Two publicly funded blood services provide Canadians with fresh and fractionated blood products. Héma-Québec serves Québec, and Canadian Blood Services serves the other nine provinces and the three territories. Formed in 1998 in the aftermath of the Commission of Inquiry on the Blood System in Canada (Krever Commission) into transfusion-transmitted HIV, the blood providers operate at arms-length of government to ensure autonomy. The scope of activities of blood providers has further developed into stem cell registries, umbilical cord-blood banking, human milk banking, tissue banking and coordinating organ transplantation (roles vary by blood supplier). Applied research is a high priority and both organizations have independent epidemiology and surveillance departments as well as research and development/innovation departments that primarily focus on blood safety and informing blood service policy.

In this commentary, we discuss the role of the blood services in public health surveillance to date and propose that this role be expanded.

SARS-CoV-2 heralded a new role for blood services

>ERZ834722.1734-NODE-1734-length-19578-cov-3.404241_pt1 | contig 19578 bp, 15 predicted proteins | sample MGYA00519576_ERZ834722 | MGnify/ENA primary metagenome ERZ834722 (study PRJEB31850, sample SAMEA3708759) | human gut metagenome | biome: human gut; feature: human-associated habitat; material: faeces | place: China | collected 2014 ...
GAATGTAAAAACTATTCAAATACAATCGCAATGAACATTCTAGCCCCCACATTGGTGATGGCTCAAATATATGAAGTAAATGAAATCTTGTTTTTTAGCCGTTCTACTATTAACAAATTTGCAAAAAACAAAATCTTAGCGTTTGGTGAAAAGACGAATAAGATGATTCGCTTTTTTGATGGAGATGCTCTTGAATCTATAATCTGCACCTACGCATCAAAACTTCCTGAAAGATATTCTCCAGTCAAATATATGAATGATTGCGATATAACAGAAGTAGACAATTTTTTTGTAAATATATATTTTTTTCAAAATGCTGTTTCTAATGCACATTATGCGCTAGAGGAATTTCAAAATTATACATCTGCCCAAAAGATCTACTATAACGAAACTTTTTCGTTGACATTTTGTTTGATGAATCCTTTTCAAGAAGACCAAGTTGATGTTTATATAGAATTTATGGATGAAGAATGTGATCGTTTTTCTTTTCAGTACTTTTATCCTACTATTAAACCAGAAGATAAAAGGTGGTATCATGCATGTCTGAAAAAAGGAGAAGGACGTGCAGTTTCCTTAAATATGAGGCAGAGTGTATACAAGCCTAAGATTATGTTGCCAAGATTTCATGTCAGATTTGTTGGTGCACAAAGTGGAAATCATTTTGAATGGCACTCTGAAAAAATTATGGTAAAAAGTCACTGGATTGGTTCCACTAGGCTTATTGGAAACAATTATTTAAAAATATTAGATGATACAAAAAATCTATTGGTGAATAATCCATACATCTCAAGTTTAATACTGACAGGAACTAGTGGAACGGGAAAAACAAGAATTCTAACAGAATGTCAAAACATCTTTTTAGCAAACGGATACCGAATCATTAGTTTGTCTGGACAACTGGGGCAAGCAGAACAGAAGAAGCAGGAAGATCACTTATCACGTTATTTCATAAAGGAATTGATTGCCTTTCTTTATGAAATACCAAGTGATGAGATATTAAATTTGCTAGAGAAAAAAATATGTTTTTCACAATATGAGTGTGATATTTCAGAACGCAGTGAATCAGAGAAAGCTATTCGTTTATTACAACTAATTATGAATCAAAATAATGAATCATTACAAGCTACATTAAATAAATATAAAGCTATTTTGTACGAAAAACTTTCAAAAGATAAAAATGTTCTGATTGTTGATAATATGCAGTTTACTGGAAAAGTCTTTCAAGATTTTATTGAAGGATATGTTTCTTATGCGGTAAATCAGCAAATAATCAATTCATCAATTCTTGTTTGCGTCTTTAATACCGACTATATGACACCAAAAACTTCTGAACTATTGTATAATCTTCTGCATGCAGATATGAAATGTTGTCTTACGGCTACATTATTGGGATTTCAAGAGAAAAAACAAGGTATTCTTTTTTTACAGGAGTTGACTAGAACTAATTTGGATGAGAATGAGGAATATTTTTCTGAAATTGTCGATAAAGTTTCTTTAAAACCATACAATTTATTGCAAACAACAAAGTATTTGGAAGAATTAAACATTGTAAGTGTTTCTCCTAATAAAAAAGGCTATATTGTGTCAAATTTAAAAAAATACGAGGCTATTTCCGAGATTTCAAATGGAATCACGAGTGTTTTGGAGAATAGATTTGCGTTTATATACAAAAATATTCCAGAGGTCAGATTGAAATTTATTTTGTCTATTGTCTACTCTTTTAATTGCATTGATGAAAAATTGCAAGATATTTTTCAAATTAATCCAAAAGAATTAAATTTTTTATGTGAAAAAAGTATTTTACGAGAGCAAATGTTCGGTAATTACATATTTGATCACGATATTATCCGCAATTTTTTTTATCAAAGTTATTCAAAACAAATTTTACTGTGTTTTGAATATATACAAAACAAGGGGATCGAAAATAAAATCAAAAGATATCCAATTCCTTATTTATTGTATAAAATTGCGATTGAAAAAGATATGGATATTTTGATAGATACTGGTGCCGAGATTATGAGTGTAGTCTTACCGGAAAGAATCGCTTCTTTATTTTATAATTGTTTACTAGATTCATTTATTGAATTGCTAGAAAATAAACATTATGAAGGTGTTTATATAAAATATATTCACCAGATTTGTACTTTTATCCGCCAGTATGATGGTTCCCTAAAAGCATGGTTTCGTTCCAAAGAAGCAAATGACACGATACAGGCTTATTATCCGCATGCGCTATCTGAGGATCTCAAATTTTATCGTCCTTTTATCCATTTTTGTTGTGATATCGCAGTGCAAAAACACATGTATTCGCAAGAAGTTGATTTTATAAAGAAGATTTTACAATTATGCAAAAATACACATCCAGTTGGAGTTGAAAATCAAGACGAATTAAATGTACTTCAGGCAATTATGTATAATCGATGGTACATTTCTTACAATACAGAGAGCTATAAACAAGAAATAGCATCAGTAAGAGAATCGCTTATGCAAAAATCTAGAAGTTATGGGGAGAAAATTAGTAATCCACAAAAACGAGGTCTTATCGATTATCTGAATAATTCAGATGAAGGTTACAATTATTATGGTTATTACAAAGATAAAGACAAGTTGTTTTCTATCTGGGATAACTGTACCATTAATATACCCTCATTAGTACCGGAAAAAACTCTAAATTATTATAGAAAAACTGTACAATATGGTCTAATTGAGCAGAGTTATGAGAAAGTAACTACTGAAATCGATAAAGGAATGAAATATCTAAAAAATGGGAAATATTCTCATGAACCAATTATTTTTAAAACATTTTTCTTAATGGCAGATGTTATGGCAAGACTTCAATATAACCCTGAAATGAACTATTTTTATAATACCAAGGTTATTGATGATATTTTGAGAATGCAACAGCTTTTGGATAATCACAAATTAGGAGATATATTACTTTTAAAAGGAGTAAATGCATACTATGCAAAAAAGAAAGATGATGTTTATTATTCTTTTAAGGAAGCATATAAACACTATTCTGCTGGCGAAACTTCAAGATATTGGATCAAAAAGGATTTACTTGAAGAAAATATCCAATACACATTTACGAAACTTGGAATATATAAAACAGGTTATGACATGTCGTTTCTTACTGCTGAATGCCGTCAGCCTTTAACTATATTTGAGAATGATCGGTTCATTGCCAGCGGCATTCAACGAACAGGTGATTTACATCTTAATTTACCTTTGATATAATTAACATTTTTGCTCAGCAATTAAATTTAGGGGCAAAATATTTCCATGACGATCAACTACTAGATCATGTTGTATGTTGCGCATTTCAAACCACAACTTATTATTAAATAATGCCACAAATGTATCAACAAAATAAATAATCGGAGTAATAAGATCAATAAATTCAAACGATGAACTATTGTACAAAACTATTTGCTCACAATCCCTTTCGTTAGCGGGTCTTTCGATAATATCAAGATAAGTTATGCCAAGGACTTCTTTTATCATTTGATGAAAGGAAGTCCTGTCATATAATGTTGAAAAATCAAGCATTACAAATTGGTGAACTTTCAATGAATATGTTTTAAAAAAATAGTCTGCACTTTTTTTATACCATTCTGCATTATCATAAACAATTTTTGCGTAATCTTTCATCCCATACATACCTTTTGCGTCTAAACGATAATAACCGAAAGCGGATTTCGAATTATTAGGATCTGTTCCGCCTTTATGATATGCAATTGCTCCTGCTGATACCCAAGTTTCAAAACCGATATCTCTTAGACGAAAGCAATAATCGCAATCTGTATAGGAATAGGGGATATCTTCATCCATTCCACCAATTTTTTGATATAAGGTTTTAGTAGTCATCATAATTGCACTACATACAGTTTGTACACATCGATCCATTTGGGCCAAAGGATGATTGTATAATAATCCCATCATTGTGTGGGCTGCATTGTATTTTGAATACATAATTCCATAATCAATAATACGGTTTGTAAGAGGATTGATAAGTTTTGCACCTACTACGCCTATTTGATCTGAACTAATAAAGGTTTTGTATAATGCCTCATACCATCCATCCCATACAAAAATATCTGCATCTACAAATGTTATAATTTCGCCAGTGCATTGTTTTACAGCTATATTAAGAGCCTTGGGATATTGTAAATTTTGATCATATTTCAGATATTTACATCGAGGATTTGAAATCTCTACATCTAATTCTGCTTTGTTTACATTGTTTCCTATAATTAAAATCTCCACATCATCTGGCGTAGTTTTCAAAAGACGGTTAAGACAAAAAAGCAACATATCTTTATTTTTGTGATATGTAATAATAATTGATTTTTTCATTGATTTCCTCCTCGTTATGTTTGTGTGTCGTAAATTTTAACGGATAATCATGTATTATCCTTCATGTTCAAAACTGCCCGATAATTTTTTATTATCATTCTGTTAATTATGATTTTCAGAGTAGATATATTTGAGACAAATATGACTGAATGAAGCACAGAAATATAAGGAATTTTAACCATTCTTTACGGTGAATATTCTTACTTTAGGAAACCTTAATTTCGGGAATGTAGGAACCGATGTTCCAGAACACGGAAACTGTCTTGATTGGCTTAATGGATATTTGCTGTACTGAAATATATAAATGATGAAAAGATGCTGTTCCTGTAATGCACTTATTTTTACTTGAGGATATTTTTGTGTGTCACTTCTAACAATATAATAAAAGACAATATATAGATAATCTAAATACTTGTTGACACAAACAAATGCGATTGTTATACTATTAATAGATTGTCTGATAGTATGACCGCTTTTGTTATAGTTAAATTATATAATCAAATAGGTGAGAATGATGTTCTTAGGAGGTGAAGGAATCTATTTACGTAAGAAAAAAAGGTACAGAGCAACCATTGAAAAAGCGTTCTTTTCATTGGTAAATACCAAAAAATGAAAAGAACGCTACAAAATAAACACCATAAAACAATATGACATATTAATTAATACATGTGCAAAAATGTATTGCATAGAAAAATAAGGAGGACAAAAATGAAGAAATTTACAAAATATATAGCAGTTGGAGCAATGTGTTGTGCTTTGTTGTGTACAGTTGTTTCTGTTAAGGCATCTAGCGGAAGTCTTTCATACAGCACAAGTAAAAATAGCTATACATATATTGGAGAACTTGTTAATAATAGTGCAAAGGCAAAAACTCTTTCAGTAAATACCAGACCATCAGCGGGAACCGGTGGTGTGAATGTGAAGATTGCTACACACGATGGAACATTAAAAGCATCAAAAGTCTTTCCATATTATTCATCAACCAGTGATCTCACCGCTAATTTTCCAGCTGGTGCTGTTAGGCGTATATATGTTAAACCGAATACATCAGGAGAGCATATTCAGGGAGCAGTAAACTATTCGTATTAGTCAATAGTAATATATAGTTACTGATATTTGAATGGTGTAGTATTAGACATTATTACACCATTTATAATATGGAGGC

In March 2020, the World Health Organization declared COVID-19 a pandemic. Both blood services initiated and continue to undertake severe acute respiratory syndrome coronavirus 2 (SARS-CoV-2) serosurveillanceFootnote 1Footnote 2. Blood services around the world capitalized on their infrastructure to quickly start seroprevalence studies to inform public health policy. By June 2020, a short three months after the pandemic was declared, 32 of 48 (67%) countries surveyed had had SARS-CoV-2 seroprevalence studies initiated by blood operatorsFootnote 3Footnote 4. In most cases, the blood service was the only entity able to rapidly collect and test large numbers of blood samples from healthy individuals. In many countries these studies have continued. In the United States, blood operators collaborate with the Centers for Disease Control and Prevention, providing test results routinely.